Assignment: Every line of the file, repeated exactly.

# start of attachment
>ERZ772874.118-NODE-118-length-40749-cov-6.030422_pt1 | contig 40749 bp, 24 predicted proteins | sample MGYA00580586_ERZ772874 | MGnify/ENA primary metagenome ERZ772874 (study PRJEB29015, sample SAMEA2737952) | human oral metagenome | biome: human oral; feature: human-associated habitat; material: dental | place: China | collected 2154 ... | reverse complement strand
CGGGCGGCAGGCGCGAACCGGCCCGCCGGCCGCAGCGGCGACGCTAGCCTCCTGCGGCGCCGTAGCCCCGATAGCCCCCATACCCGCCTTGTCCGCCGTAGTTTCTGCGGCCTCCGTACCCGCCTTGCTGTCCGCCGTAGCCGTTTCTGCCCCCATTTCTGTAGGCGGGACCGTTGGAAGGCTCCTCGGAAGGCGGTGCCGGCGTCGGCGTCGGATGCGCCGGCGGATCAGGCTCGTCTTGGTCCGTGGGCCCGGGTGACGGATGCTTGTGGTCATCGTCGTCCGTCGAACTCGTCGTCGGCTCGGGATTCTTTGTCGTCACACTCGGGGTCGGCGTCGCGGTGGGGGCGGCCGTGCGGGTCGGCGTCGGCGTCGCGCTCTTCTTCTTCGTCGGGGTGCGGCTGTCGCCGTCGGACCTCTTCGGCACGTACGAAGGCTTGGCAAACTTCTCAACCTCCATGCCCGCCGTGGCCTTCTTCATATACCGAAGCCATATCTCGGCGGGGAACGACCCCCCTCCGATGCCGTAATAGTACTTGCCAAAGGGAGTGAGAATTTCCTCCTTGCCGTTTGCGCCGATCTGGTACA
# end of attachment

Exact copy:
>ERZ772874.118-NODE-118-length-40749-cov-6.030422_pt1 | contig 40749 bp, 24 predicted proteins | sample MGYA00580586_ERZ772874 | MGnify/ENA primary metagenome ERZ772874 (study PRJEB29015, sample SAMEA2737952) | human oral metagenome | biome: human oral; feature: human-associated habitat; material: dental | place: China | collected 2154 ... | reverse complement strand
CGGGCGGCAGGCGCGAACCGGCCCGCCGGCCGCAGCGGCGACGCTAGCCTCCTGCGGCGCCGTAGCCCCGATAGCCCCCATACCCGCCTTGTCCGCCGTAGTTTCTGCGGCCTCCGTACCCGCCTTGCTGTCCGCCGTAGCCGTTTCTGCCCCCATTTCTGTAGGCGGGACCGTTGGAAGGCTCCTCGGAAGGCGGTGCCGGCGTCGGCGTCGGATGCGCCGGCGGATCAGGCTCGTCTTGGTCCGTGGGCCCGGGTGACGGATGCTTGTGGTCATCGTCGTCCGTCGAACTCGTCGTCGGCTCGGGATTCTTTGTCGTCACACTCGGGGTCGGCGTCGCGGTGGGGGCGGCCGTGCGGGTCGGCGTCGGCGTCGCGCTCTTCTTCTTCGTCGGGGTGCGGCTGTCGCCGTCGGACCTCTTCGGCACGTACGAAGGCTTGGCAAACTTCTCAACCTCCATGCCCGCCGTGGCCTTCTTCATATACCGAAGCCATATCTCGGCGGGGAACGACCCCCCTCCGATGCCGTAATAGTACTTGCCAAAGGGAGTGAGAATTTCCTCCTTGCCGTTTGCGCCGATCTGGTACA